Foes of taxpayer funded school vouchers are now using paid circulators to boost the chances that voters get the last word on the legislatively approved expansion of the program.
Dawn Penich-Thacker, one of the organizers of the referendum drive, acknowledged Monday that Save Our Schools had planned to try to gather the 75,321 valid signatures needed by Aug. 8 purely with volunteers. They want to quash legislation that would make vouchers of state dollars available to parent of all students to send their children to private or parochial schools.
She insisted they were on target to do that. But Penich-Thacker told Capitol Media Services the group has found itself with some unexpected money.
“We’ve had volunteers saying, ‘I can’t give more hours but I’d love to donate if you’re going to be hiring,’ ” she said.
And there’s something else: It’s apparently a relative bargain right now to find people willing to seek out petition signers.
Last week the organizers of two separate petition drives over changes in laws governing the initiative process announced they were suspending their use of paid circulators. Campaign manager Joe Yuhas said the cost of a lawsuit to try to have one of those changes voided by a judge had pretty much drained available dollars.
Penich-Thacker said that left a lot of people who had been working on those petitions and counting on the income in a lurch. And she said they were more than willing to make themselves available — at a relative bargain.
“We got a smoking deal,” she said. Penich-Thacker said the extra dollars will not only ensure that they get the minimum number of signatures necessary but also a cushion in case some prove invalid. She is shooting for 120,000.
She declined to say how much circulators are being paid.
Sen. Debbie Lesko, R-Peoria, who has been the prime proponent of expanded vouchers, said she was unaware of the cash and the new ability of foes to hire paid circulators.
She acknowledged that increases the chances the petition drive will succeed. That would mean the legislation will not take effect as scheduled on Aug. 9 but instead be put on “hold” until the 2018 general election when voters decide whether to ratify what lawmakers approved earlier this year.
Arizona has had vouchers — formally known as “empowerment scholarship accounts” — since 2011. They were originally designed as an option for parents of children with special needs who believe their youngsters would do better in a private or parochial school.
Lawmakers have slowly expanded the program where it now includes foster children, reservation residents and students attending schools rated D or F. About 5,500 children now use the vouchers which are worth about $5,600 a year, though students with disabilities can get more.
The new law would make all 1.1 million students in public schools eligible, regardless of background. But in a last-minute compromise to secure necessary votes, lawmakers agreed to reduce the base award to $4,400 and include a permanent cap of about 30,000.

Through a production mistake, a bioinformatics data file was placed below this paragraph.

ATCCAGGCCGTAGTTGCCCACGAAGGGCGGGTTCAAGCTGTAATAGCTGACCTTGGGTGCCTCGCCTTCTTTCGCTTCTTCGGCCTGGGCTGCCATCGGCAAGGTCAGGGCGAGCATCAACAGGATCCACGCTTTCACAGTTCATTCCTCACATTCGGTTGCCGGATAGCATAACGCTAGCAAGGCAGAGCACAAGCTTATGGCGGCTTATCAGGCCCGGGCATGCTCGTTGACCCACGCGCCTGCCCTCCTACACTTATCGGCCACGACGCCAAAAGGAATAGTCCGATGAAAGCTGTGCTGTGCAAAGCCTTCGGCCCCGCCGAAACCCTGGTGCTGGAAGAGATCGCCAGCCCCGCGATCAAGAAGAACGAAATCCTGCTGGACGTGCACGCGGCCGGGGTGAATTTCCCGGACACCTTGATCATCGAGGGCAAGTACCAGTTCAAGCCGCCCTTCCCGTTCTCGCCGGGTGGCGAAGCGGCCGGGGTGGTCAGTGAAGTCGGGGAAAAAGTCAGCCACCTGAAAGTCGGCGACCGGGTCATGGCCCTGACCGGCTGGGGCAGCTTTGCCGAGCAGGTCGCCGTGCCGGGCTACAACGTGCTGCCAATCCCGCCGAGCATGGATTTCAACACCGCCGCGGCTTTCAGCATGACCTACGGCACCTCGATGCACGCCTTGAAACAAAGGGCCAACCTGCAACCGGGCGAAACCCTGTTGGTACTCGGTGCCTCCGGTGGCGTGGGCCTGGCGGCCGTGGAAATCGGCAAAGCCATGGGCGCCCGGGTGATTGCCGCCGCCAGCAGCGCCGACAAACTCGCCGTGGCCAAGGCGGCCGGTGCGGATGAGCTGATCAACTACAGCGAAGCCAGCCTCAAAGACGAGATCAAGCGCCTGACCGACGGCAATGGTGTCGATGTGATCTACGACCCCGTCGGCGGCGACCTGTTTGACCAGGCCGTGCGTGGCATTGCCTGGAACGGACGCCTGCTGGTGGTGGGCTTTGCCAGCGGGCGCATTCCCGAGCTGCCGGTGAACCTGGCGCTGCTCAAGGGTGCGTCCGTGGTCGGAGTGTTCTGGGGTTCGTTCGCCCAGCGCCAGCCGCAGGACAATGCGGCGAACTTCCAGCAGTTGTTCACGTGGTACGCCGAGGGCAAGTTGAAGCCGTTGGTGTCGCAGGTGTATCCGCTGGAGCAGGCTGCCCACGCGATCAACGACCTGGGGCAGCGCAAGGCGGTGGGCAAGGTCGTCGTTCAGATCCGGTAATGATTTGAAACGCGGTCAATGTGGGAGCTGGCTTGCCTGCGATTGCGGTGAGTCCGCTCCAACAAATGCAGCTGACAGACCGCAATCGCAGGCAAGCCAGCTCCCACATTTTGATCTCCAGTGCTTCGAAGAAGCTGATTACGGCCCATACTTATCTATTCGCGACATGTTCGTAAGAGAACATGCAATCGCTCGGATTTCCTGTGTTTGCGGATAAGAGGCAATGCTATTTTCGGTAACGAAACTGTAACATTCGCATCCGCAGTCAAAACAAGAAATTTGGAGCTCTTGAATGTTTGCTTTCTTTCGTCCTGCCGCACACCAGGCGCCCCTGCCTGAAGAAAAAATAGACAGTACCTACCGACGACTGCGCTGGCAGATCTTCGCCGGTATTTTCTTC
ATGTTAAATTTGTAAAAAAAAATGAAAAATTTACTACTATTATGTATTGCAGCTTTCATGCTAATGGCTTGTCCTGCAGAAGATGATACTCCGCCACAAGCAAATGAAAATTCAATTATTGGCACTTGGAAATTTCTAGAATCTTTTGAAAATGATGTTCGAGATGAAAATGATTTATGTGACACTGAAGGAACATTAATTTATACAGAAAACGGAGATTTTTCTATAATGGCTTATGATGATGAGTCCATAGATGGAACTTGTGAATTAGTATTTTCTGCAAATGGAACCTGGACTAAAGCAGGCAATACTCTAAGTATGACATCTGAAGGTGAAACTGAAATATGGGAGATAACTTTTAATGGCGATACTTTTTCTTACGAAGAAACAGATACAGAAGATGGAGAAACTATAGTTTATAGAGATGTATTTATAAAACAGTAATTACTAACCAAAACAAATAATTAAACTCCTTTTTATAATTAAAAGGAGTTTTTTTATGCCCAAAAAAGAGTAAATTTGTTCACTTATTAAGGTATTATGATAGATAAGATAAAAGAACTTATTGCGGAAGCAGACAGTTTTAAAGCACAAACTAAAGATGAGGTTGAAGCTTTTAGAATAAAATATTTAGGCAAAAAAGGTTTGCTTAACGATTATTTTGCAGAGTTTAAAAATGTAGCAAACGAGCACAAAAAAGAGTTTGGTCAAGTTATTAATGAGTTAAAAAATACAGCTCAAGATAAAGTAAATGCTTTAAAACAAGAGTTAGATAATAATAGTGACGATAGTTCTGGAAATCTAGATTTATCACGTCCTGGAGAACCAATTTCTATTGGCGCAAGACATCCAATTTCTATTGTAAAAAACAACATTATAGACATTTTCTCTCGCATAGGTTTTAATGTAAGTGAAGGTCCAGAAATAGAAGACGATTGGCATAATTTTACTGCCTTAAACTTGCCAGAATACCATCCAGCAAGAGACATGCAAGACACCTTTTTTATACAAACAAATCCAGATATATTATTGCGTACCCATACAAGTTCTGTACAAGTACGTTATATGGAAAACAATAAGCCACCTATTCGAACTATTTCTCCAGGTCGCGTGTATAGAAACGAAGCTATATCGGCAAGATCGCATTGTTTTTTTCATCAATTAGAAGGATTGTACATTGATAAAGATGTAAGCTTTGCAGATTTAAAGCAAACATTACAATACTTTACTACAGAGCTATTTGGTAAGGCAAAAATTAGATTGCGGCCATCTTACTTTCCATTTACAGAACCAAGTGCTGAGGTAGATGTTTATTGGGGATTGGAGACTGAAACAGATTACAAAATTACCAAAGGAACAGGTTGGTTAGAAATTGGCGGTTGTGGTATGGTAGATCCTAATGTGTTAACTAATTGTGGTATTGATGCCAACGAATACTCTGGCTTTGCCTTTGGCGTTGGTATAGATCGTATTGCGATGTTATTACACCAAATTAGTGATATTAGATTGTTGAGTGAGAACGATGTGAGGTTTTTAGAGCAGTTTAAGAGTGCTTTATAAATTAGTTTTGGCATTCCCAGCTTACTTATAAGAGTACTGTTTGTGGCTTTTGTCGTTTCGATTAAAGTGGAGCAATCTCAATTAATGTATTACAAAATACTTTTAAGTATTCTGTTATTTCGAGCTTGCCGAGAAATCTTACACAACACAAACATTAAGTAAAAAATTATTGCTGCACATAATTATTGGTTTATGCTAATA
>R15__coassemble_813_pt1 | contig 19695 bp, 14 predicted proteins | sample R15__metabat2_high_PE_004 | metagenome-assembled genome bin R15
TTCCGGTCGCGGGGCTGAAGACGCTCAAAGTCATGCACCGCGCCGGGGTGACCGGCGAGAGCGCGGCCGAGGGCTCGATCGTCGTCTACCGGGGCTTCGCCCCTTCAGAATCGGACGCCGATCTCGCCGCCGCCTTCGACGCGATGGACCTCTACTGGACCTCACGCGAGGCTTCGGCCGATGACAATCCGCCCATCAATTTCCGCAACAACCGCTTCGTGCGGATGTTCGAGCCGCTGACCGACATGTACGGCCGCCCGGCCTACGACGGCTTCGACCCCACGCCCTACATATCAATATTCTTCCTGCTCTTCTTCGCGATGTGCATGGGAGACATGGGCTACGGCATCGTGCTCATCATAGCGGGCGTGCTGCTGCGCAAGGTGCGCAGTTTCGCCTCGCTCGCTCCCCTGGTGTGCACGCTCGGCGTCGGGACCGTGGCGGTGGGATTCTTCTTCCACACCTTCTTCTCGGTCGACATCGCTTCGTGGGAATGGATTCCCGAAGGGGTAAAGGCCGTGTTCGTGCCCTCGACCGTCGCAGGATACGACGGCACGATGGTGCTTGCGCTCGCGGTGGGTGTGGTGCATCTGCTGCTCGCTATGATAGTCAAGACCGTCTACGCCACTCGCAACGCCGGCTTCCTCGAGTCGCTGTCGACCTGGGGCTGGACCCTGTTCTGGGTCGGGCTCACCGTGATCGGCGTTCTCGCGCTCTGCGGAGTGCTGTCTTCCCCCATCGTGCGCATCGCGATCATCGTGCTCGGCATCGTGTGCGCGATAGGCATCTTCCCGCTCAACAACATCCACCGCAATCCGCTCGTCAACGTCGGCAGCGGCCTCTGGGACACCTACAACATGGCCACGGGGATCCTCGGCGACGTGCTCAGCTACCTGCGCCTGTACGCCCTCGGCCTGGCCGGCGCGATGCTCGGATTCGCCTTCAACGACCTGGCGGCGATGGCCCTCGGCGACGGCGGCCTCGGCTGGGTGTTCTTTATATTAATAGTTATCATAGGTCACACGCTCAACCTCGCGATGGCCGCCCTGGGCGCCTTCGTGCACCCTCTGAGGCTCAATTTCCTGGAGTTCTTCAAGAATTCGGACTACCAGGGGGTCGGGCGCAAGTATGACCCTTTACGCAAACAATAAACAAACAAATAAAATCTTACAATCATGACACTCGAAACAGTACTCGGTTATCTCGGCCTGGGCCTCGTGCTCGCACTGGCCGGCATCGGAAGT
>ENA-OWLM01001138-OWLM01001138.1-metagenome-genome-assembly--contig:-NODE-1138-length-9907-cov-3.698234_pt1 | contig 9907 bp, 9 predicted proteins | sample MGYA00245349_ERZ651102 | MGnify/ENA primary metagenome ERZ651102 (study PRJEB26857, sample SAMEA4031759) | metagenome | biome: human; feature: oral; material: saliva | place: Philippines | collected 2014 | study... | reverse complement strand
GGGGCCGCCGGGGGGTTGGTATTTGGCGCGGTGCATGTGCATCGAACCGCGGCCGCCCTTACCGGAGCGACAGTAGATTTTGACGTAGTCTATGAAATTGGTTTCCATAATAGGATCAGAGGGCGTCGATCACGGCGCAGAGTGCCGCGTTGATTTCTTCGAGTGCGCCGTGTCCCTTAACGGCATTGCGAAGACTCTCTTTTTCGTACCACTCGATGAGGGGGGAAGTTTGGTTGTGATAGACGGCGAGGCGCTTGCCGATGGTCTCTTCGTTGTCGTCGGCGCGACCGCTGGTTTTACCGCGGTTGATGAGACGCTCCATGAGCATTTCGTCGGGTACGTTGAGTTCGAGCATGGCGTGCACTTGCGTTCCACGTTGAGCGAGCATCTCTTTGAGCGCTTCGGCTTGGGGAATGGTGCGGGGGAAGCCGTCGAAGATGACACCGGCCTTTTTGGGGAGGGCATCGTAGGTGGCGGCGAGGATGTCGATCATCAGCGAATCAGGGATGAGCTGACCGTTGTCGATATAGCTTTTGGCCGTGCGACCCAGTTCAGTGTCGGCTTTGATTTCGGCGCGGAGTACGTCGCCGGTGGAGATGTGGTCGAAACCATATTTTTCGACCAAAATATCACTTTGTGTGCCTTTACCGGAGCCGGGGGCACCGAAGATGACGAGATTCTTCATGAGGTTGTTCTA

Proponents say the vouchers provide another option for parents beyond both traditional public schools and charter schools, which also are public.
But opponents contend that money shifted to these private and parochial schools, which can pick and choose which students to take, leaves less money for public schools. They cite figures showing that Arizona’s per-student funding is close to the bottom of all states, with teacher pay at or near the bottom, even with a 1 percent increase approved for this year by the legislature and the promise of another 1 percent next school year.
Lesko said some legislative decisions need to be made if the referendum drive succeeds and the issue goes to the 2018 ballot. One is to make changes to the plan.
That would effectively repeal this year’s legislation. More to the point, it would eliminate a public vote as the revised law would be different than what voters sought to refer to the ballot.
And if opponents are unhappy with the revisions they would have to start a new referendum drive from scratch.
“All options are on the table,” Lesko said, saying she would have to consult with legislative leaders and other supporters of vouchers before deciding what to do.
During the debate earlier this year, the fight over the expansion went beyond the question of using public funds for a private or religious education. There also was the issue of who benefits.
There is some evidence that many of the students who now get vouchers have moved from public schools in affluent neighborhoods. That has led to charges that vouchers do not help the poor but simply defray what parents have to pay to have their youngsters attend private schools where tuition can top $15,000 a year.
Sen. Bob Worsley, R-Mesa, who crafted the modified expansion plan that lawmakers eventually adopted, did not dispute during the debate that taxpayers may be subsidizing tuition for those of means.
But he said the cost to taxpayers is no more than if the student stayed in public schools. And he said there’s also a philosophical argument supporting vouchers.
“There are some on the ESA side that feel that, regardless of your income you pay taxes,” he said. “And getting an equivalent amount of those taxes to apply to your choice for education is not immoral.”